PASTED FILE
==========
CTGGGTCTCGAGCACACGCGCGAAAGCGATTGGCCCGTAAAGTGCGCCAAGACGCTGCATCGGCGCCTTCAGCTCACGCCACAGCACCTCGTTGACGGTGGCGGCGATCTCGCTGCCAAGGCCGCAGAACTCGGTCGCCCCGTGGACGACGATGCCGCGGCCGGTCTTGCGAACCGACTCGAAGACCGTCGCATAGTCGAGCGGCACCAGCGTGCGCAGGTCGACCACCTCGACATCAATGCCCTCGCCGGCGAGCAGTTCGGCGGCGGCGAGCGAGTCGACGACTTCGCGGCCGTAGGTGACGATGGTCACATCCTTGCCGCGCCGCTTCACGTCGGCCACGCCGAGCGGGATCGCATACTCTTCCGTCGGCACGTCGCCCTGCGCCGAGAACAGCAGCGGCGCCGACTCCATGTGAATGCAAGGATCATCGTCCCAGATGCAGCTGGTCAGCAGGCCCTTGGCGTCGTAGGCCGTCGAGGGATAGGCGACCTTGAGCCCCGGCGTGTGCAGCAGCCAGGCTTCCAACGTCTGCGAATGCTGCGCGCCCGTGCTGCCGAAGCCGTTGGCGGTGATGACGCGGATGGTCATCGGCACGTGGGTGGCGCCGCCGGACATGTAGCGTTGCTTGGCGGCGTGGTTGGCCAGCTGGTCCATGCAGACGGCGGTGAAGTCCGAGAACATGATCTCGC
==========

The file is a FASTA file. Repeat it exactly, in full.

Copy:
CTGGGTCTCGAGCACACGCGCGAAAGCGATTGGCCCGTAAAGTGCGCCAAGACGCTGCATCGGCGCCTTCAGCTCACGCCACAGCACCTCGTTGACGGTGGCGGCGATCTCGCTGCCAAGGCCGCAGAACTCGGTCGCCCCGTGGACGACGATGCCGCGGCCGGTCTTGCGAACCGACTCGAAGACCGTCGCATAGTCGAGCGGCACCAGCGTGCGCAGGTCGACCACCTCGACATCAATGCCCTCGCCGGCGAGCAGTTCGGCGGCGGCGAGCGAGTCGACGACTTCGCGGCCGTAGGTGACGATGGTCACATCCTTGCCGCGCCGCTTCACGTCGGCCACGCCGAGCGGGATCGCATACTCTTCCGTCGGCACGTCGCCCTGCGCCGAGAACAGCAGCGGCGCCGACTCCATGTGAATGCAAGGATCATCGTCCCAGATGCAGCTGGTCAGCAGGCCCTTGGCGTCGTAGGCCGTCGAGGGATAGGCGACCTTGAGCCCCGGCGTGTGCAGCAGCCAGGCTTCCAACGTCTGCGAATGCTGCGCGCCCGTGCTGCCGAAGCCGTTGGCGGTGATGACGCGGATGGTCATCGGCACGTGGGTGGCGCCGCCGGACATGTAGCGTTGCTTGGCGGCGTGGTTGGCCAGCTGGTCCATGCAGACGGCGGTGAAGTCCGAGAACATGATCTCGC